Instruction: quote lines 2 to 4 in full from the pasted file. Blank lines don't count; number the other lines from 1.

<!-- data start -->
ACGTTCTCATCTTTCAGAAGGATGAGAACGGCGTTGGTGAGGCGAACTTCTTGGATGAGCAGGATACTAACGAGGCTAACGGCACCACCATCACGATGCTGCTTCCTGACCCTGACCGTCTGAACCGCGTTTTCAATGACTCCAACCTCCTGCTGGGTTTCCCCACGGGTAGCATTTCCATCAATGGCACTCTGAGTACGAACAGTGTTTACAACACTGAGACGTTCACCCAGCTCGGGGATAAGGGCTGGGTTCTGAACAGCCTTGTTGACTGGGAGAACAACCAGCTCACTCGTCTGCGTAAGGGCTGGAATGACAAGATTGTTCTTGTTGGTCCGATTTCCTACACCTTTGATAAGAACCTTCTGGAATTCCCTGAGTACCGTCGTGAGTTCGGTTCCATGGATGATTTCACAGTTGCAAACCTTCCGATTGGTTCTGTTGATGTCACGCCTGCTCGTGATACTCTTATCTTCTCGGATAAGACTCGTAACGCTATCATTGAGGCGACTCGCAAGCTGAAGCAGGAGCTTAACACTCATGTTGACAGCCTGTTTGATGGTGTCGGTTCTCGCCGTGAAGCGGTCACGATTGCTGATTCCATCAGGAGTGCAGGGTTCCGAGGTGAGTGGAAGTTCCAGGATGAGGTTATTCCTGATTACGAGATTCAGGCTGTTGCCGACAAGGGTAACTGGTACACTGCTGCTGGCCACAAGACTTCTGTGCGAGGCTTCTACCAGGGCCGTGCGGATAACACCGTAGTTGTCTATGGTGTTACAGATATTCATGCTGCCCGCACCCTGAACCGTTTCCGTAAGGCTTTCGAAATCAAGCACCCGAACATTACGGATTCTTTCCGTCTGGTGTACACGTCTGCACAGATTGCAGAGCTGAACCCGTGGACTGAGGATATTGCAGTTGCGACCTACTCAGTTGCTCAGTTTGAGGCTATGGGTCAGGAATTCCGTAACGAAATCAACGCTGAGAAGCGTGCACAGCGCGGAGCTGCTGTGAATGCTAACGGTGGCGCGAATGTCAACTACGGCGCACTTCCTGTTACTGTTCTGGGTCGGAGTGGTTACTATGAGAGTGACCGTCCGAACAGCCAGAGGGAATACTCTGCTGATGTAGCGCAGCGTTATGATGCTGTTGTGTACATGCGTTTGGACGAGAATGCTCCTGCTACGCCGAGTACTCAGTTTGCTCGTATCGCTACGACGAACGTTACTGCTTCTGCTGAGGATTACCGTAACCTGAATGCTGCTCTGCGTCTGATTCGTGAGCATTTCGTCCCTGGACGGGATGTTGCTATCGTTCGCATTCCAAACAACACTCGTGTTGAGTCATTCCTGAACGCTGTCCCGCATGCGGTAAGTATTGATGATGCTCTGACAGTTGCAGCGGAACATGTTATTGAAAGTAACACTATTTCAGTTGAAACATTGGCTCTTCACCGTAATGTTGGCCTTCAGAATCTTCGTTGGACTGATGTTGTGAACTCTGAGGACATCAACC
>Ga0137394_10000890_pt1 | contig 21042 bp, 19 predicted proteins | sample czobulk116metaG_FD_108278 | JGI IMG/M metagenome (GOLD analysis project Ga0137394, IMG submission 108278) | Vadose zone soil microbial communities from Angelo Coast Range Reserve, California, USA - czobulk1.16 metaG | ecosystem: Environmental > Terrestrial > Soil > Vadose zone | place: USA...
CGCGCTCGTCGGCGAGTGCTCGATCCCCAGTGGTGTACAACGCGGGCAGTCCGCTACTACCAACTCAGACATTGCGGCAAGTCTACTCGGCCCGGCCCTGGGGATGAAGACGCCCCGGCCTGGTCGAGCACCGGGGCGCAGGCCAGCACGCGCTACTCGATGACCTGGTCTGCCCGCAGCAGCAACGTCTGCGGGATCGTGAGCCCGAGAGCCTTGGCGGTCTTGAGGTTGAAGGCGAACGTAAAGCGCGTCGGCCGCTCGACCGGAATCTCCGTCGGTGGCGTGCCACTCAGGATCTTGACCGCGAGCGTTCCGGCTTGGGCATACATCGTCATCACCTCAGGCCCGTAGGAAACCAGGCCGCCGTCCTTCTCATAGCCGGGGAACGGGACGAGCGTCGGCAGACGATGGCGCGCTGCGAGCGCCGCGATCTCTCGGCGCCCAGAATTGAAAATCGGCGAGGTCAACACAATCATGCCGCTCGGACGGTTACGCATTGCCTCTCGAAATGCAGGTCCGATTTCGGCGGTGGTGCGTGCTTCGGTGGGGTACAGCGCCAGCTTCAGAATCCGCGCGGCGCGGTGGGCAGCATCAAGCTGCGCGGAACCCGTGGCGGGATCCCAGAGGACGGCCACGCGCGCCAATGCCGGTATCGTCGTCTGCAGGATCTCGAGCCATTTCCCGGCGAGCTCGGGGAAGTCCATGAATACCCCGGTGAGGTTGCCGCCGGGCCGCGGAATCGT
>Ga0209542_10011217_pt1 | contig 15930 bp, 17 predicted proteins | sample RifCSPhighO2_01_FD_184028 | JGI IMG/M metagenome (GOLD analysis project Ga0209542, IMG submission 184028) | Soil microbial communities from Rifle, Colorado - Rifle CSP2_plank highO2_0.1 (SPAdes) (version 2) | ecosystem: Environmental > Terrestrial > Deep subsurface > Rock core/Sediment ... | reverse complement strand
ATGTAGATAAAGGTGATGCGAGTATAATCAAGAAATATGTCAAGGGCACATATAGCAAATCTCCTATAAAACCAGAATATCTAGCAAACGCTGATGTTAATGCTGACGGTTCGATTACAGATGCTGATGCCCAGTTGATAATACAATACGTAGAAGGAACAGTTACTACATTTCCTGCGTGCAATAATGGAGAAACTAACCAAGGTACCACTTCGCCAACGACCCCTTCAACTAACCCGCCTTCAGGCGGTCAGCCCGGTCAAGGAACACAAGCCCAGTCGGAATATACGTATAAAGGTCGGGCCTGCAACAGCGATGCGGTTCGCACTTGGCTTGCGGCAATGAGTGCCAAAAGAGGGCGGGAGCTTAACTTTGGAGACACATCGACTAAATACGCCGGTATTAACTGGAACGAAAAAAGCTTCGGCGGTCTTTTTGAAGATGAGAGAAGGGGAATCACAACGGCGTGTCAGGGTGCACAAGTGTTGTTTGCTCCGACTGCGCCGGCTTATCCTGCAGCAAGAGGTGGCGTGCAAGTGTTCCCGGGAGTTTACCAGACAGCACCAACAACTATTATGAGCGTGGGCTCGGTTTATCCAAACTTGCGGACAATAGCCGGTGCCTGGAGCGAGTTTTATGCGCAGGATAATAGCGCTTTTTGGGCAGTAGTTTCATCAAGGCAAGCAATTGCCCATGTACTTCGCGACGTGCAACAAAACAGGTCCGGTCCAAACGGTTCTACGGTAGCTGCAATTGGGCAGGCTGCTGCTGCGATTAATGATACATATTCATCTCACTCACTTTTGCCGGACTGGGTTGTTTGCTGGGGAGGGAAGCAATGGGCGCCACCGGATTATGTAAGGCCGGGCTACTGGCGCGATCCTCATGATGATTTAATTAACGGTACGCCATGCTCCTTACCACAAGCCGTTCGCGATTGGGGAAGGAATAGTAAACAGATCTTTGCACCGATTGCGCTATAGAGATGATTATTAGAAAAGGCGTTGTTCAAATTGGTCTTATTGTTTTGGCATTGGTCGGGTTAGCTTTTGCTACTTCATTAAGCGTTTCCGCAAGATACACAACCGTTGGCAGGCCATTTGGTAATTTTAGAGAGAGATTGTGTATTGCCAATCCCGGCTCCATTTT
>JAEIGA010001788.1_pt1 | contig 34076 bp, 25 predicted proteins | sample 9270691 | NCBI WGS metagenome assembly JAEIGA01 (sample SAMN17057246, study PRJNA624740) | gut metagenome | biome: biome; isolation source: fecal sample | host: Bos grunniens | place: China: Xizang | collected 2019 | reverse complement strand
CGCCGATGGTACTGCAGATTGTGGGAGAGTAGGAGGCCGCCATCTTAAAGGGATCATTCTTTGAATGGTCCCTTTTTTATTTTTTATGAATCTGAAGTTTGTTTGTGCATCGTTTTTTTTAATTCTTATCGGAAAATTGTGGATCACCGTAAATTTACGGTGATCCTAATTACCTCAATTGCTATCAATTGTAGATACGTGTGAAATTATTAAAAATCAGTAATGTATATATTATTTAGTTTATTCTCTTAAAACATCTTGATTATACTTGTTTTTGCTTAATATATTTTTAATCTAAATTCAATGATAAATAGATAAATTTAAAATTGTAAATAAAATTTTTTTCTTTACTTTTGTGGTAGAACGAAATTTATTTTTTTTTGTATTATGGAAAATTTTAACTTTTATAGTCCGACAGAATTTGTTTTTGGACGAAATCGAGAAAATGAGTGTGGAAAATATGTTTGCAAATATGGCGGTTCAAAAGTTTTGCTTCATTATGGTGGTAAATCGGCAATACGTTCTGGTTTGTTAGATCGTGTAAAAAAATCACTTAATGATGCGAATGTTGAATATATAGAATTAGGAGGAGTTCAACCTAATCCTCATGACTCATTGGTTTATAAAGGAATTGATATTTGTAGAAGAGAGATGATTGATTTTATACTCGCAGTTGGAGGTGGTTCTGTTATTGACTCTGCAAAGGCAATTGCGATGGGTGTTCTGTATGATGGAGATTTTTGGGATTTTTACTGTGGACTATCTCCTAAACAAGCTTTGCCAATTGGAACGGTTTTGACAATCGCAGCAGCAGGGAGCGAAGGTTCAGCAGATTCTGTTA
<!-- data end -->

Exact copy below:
>Ga0137394_10000890_pt1 | contig 21042 bp, 19 predicted proteins | sample czobulk116metaG_FD_108278 | JGI IMG/M metagenome (GOLD analysis project Ga0137394, IMG submission 108278) | Vadose zone soil microbial communities from Angelo Coast Range Reserve, California, USA - czobulk1.16 metaG | ecosystem: Environmental > Terrestrial > Soil > Vadose zone | place: USA...
CGCGCTCGTCGGCGAGTGCTCGATCCCCAGTGGTGTACAACGCGGGCAGTCCGCTACTACCAACTCAGACATTGCGGCAAGTCTACTCGGCCCGGCCCTGGGGATGAAGACGCCCCGGCCTGGTCGAGCACCGGGGCGCAGGCCAGCACGCGCTACTCGATGACCTGGTCTGCCCGCAGCAGCAACGTCTGCGGGATCGTGAGCCCGAGAGCCTTGGCGGTCTTGAGGTTGAAGGCGAACGTAAAGCGCGTCGGCCGCTCGACCGGAATCTCCGTCGGTGGCGTGCCACTCAGGATCTTGACCGCGAGCGTTCCGGCTTGGGCATACATCGTCATCACCTCAGGCCCGTAGGAAACCAGGCCGCCGTCCTTCTCATAGCCGGGGAACGGGACGAGCGTCGGCAGACGATGGCGCGCTGCGAGCGCCGCGATCTCTCGGCGCCCAGAATTGAAAATCGGCGAGGTCAACACAATCATGCCGCTCGGACGGTTACGCATTGCCTCTCGAAATGCAGGTCCGATTTCGGCGGTGGTGCGTGCTTCGGTGGGGTACAGCGCCAGCTTCAGAATCCGCGCGGCGCGGTGGGCAGCATCAAGCTGCGCGGAACCCGTGGCGGGATCCCAGAGGACGGCCACGCGCGCCAATGCCGGTATCGTCGTCTGCAGGATCTCGAGCCATTTCCCGGCGAGCTCGGGGAAGTCCATGAATACCCCGGTGAGGTTGCCGCCGGGCCGCGGAATCGT
>Ga0209542_10011217_pt1 | contig 15930 bp, 17 predicted proteins | sample RifCSPhighO2_01_FD_184028 | JGI IMG/M metagenome (GOLD analysis project Ga0209542, IMG submission 184028) | Soil microbial communities from Rifle, Colorado - Rifle CSP2_plank highO2_0.1 (SPAdes) (version 2) | ecosystem: Environmental > Terrestrial > Deep subsurface > Rock core/Sediment ... | reverse complement strand